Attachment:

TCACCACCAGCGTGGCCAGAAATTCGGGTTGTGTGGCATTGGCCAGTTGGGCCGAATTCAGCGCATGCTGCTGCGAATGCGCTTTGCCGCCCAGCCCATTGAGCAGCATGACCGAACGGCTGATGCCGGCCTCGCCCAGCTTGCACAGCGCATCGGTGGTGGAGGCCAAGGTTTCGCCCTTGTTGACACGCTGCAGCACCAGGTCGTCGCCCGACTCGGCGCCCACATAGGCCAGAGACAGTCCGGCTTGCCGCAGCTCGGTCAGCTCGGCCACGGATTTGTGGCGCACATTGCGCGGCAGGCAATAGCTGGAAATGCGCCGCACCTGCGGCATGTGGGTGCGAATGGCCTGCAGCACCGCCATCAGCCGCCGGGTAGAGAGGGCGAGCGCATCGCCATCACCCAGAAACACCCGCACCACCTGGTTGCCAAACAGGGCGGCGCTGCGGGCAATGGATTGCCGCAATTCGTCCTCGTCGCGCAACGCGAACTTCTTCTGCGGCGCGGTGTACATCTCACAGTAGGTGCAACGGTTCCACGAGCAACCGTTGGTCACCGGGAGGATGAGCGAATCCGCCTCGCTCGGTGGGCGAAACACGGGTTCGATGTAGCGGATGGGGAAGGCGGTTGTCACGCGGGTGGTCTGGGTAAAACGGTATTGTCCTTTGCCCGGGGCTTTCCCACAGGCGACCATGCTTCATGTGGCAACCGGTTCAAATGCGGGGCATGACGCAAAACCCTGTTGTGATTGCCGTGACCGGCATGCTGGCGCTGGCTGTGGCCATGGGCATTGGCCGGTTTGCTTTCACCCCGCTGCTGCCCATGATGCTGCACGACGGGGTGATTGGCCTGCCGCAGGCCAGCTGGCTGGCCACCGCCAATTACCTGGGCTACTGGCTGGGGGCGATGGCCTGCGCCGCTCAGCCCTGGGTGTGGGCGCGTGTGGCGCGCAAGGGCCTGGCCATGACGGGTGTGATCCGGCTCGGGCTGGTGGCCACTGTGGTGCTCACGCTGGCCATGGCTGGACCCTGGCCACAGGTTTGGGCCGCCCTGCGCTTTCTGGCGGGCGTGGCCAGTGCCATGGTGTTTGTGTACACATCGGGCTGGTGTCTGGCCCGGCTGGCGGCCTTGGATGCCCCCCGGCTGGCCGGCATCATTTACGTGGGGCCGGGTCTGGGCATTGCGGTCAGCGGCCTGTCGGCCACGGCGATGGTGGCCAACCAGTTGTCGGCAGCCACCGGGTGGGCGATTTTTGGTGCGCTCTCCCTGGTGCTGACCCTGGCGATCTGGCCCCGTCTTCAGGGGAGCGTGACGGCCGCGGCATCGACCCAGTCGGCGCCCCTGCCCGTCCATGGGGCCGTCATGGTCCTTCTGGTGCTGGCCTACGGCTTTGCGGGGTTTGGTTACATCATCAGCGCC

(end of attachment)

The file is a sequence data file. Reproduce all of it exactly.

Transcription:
TCACCACCAGCGTGGCCAGAAATTCGGGTTGTGTGGCATTGGCCAGTTGGGCCGAATTCAGCGCATGCTGCTGCGAATGCGCTTTGCCGCCCAGCCCATTGAGCAGCATGACCGAACGGCTGATGCCGGCCTCGCCCAGCTTGCACAGCGCATCGGTGGTGGAGGCCAAGGTTTCGCCCTTGTTGACACGCTGCAGCACCAGGTCGTCGCCCGACTCGGCGCCCACATAGGCCAGAGACAGTCCGGCTTGCCGCAGCTCGGTCAGCTCGGCCACGGATTTGTGGCGCACATTGCGCGGCAGGCAATAGCTGGAAATGCGCCGCACCTGCGGCATGTGGGTGCGAATGGCCTGCAGCACCGCCATCAGCCGCCGGGTAGAGAGGGCGAGCGCATCGCCATCACCCAGAAACACCCGCACCACCTGGTTGCCAAACAGGGCGGCGCTGCGGGCAATGGATTGCCGCAATTCGTCCTCGTCGCGCAACGCGAACTTCTTCTGCGGCGCGGTGTACATCTCACAGTAGGTGCAACGGTTCCACGAGCAACCGTTGGTCACCGGGAGGATGAGCGAATCCGCCTCGCTCGGTGGGCGAAACACGGGTTCGATGTAGCGGATGGGGAAGGCGGTTGTCACGCGGGTGGTCTGGGTAAAACGGTATTGTCCTTTGCCCGGGGCTTTCCCACAGGCGACCATGCTTCATGTGGCAACCGGTTCAAATGCGGGGCATGACGCAAAACCCTGTTGTGATTGCCGTGACCGGCATGCTGGCGCTGGCTGTGGCCATGGGCATTGGCCGGTTTGCTTTCACCCCGCTGCTGCCCATGATGCTGCACGACGGGGTGATTGGCCTGCCGCAGGCCAGCTGGCTGGCCACCGCCAATTACCTGGGCTACTGGCTGGGGGCGATGGCCTGCGCCGCTCAGCCCTGGGTGTGGGCGCGTGTGGCGCGCAAGGGCCTGGCCATGACGGGTGTGATCCGGCTCGGGCTGGTGGCCACTGTGGTGCTCACGCTGGCCATGGCTGGACCCTGGCCACAGGTTTGGGCCGCCCTGCGCTTTCTGGCGGGCGTGGCCAGTGCCATGGTGTTTGTGTACACATCGGGCTGGTGTCTGGCCCGGCTGGCGGCCTTGGATGCCCCCCGGCTGGCCGGCATCATTTACGTGGGGCCGGGTCTGGGCATTGCGGTCAGCGGCCTGTCGGCCACGGCGATGGTGGCCAACCAGTTGTCGGCAGCCACCGGGTGGGCGATTTTTGGTGCGCTCTCCCTGGTGCTGACCCTGGCGATCTGGCCCCGTCTTCAGGGGAGCGTGACGGCCGCGGCATCGACCCAGTCGGCGCCCCTGCCCGTCCATGGGGCCGTCATGGTCCTTCTGGTGCTGGCCTACGGCTTTGCGGGGTTTGGTTACATCATCAGCGCC